Prospective Study of Cured Meats Consumption and Risk of Chronic Obstructive Pulmonary Disease in Men

Raphaëlle Varraso; Rui Jiang; R. Graham Barr; Walter C. Willett; Carlos A. Camargo, Jr.


Am J Epidemiol. 2007;166(12):1438-1445. 

In This Article

Abstract and Introduction


Cured meats are high in nitrites. Nitrites generate reactive nitrogen species that may cause damage to the lung. The objective is to assess the relation between frequent consumption of cured meats and the risk of newly diagnosed chronic obstructive pulmonary disease (COPD). Between 1986 and 1998, the authors identified 111 self-reported cases of newly diagnosed COPD among 42,915 men from the Health Professionals Follow-up Study. The cumulative average intake of cured meats consumption (processed meats, bacon, hot dogs) was calculated from food frequency questionnaires administrated in 1986, 1990, and 1994 and divided according to servings per week (never/almost never, <1 serving/week, 1-3 servings/week, 4-6 servings/week, at least once/day). After adjustment for age, smoking status, pack-years, pack-years squared, energy intake, race/ethnicity, US region, body mass index, and physical activity, the consumption of cured meats was positively associated with the risk of newly diagnosed COPD (for highest vs. lowest intake: relative risk = 2.64, 95% confidence interval: 1.39, 5.00; p trend = 0.002). In contrast to these findings, the consumption of cured meats was not associated with the risk of adult-onset asthma. These data suggest that cured meat may worsen the adverse effects of smoking on risk of COPD.


Cured meats contain various compounds added to meat products as preservatives and color fixatives,[1] among which the most important are nitrites.[2] Nitrites generate reactive nitrogen species that can amplify inflammatory processes in the airways and lung parenchyma causing DNA damage, inhibition of mitochondrial respiration, and nitrosative stress.[3] The long-term persistence of nitrosative stress may contribute to the progressive deterioration of pulmonary function and may be implicated in the pathogenesis of chronic obstructive pulmonary disease (COPD).[4]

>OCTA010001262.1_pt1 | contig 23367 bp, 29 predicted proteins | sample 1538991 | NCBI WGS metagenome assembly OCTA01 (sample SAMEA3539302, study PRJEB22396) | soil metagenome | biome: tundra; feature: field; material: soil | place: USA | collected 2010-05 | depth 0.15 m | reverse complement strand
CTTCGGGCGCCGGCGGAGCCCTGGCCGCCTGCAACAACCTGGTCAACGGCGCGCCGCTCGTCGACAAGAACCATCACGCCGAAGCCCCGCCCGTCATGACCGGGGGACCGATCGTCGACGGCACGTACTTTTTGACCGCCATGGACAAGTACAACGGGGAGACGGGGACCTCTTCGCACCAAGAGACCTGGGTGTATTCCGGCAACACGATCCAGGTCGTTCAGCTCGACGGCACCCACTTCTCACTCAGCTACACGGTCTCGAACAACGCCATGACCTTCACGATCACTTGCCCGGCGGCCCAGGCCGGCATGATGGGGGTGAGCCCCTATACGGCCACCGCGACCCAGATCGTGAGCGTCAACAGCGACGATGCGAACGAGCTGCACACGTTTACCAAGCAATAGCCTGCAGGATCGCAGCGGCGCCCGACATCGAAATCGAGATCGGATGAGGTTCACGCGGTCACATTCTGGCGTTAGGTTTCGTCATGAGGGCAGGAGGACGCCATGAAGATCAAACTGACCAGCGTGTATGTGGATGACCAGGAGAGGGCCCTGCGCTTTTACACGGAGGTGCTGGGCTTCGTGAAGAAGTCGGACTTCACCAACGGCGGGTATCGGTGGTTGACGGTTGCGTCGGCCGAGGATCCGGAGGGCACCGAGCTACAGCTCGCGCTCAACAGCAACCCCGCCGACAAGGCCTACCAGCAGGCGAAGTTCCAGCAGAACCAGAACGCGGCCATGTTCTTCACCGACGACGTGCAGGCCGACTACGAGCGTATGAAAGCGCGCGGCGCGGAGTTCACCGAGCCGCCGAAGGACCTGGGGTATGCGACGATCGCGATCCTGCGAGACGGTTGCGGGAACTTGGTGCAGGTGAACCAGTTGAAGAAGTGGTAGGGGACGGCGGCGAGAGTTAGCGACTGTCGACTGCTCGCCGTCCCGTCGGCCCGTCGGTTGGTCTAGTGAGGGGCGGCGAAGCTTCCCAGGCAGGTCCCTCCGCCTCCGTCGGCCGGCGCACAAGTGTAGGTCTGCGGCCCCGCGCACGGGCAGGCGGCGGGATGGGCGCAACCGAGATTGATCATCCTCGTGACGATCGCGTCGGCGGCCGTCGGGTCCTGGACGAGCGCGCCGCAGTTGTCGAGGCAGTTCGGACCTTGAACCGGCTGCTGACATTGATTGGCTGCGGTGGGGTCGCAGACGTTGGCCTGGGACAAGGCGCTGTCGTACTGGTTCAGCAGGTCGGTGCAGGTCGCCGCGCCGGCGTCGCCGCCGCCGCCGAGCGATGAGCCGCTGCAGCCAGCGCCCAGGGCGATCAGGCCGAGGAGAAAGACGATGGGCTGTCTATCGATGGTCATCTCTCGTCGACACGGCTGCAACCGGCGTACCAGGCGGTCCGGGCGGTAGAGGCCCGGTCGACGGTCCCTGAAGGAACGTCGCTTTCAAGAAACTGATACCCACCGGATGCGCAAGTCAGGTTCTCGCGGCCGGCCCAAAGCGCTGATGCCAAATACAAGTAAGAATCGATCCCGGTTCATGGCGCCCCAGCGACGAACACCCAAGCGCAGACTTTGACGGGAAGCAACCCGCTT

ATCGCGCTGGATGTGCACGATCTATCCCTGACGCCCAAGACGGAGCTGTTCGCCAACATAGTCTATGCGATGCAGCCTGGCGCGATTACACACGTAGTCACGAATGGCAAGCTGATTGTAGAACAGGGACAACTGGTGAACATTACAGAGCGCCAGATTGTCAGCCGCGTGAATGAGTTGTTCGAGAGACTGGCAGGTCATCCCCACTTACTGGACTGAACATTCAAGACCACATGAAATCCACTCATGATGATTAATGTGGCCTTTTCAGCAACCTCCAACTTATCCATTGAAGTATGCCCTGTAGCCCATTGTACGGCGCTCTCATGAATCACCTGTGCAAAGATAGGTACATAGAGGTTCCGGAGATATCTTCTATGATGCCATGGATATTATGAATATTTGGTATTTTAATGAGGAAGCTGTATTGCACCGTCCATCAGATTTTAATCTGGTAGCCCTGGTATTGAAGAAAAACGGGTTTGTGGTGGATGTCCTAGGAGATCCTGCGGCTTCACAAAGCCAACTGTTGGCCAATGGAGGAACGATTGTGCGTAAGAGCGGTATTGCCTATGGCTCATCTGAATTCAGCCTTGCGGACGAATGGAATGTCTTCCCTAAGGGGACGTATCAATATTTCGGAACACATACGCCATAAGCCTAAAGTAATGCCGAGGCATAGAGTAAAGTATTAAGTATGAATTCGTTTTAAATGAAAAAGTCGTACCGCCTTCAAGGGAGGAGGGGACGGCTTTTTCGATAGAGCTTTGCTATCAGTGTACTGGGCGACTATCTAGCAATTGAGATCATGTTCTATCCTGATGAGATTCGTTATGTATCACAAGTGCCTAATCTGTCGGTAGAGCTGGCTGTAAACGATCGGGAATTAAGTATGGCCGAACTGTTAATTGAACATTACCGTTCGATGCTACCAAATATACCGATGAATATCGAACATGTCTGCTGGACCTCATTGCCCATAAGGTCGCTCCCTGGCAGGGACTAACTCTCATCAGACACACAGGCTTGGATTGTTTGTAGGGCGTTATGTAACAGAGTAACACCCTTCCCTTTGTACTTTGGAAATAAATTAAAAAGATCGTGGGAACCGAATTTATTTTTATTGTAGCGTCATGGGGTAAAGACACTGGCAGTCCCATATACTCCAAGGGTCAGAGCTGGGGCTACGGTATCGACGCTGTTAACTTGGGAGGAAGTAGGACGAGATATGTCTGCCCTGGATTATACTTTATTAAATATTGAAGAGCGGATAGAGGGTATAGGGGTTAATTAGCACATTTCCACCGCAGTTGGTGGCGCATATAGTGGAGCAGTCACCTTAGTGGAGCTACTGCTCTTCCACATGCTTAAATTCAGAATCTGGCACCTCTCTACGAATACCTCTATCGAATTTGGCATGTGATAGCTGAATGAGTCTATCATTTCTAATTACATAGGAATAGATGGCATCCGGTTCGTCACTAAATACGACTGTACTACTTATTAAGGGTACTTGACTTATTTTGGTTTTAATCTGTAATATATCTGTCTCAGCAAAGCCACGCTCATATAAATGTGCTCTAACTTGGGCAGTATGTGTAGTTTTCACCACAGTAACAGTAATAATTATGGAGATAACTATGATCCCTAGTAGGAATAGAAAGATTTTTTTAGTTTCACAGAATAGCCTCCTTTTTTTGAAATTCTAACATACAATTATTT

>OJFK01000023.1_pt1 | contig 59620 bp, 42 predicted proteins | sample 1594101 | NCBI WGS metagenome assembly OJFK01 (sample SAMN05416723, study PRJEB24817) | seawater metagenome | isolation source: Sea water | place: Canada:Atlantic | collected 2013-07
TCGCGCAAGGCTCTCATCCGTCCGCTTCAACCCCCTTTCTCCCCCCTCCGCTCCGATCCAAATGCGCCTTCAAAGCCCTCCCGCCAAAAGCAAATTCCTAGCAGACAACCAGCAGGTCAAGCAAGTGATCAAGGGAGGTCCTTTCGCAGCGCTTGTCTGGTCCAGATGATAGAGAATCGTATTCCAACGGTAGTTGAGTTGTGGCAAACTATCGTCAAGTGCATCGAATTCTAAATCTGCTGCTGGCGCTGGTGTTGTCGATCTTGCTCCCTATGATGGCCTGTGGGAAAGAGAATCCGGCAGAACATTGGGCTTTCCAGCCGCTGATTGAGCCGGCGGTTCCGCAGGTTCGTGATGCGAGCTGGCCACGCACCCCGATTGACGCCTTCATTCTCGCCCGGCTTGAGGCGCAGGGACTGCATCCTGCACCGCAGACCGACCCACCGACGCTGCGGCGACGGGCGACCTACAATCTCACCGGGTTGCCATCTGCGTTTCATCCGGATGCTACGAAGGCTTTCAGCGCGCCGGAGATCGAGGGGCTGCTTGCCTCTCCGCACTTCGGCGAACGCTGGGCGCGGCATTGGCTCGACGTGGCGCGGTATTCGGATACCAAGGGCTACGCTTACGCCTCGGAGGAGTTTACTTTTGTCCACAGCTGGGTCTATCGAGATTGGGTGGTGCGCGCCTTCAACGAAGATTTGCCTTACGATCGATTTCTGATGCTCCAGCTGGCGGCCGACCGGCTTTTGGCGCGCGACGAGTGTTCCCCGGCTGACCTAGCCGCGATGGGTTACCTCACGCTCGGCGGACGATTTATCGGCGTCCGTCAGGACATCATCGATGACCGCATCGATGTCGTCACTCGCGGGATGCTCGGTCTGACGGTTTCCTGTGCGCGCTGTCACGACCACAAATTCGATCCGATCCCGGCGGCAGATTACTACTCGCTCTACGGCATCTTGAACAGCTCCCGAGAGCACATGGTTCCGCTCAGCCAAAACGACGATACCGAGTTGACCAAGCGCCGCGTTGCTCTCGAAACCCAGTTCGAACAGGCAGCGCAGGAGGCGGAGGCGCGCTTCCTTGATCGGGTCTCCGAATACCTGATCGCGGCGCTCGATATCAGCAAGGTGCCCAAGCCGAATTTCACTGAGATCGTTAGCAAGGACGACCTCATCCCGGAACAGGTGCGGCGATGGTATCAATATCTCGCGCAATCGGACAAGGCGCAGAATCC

Currently, COPD is the fourth leading cause of mortality in Europe and in the United States.[5] With the increase in cigarette smoking in developing countries, COPD is expected to become the third leading cause of death worldwide by 2020.[6] Cigarette smoking is the most important risk factor for COPD in developed nations,[7] but not all smokers develop COPD[8]—an observation that suggests that other factors also are involved. In the last decade, there has been a growing interest to identify foods related to the level of lung function or COPD symptoms.[9] Most investigations have focused on foods with antioxidant properties and not foods with a potential deleterious effect.

Two recent studies have tested the hypothesis that frequent consumption of cured meats increases the risk of COPD: a cross-sectional study of more than 7,000 men and women[10] and a longitudinal study of more than 71,000 women.[11] Both reported a positive association between the frequent consumption of cured meats and an increased risk of COPD. Gender differences in the manifestations and diagnosis of obstructive airway disease over the human life span,[12] as well as gender differences in food choices and energy intake,[13] provide a compelling rationale to study the relation between cured meat and COPD among men as well. We therefore examined the association between cured meats consumption and risk of newly diagnosed COPD in a prospective cohort of more than 40,000 men.


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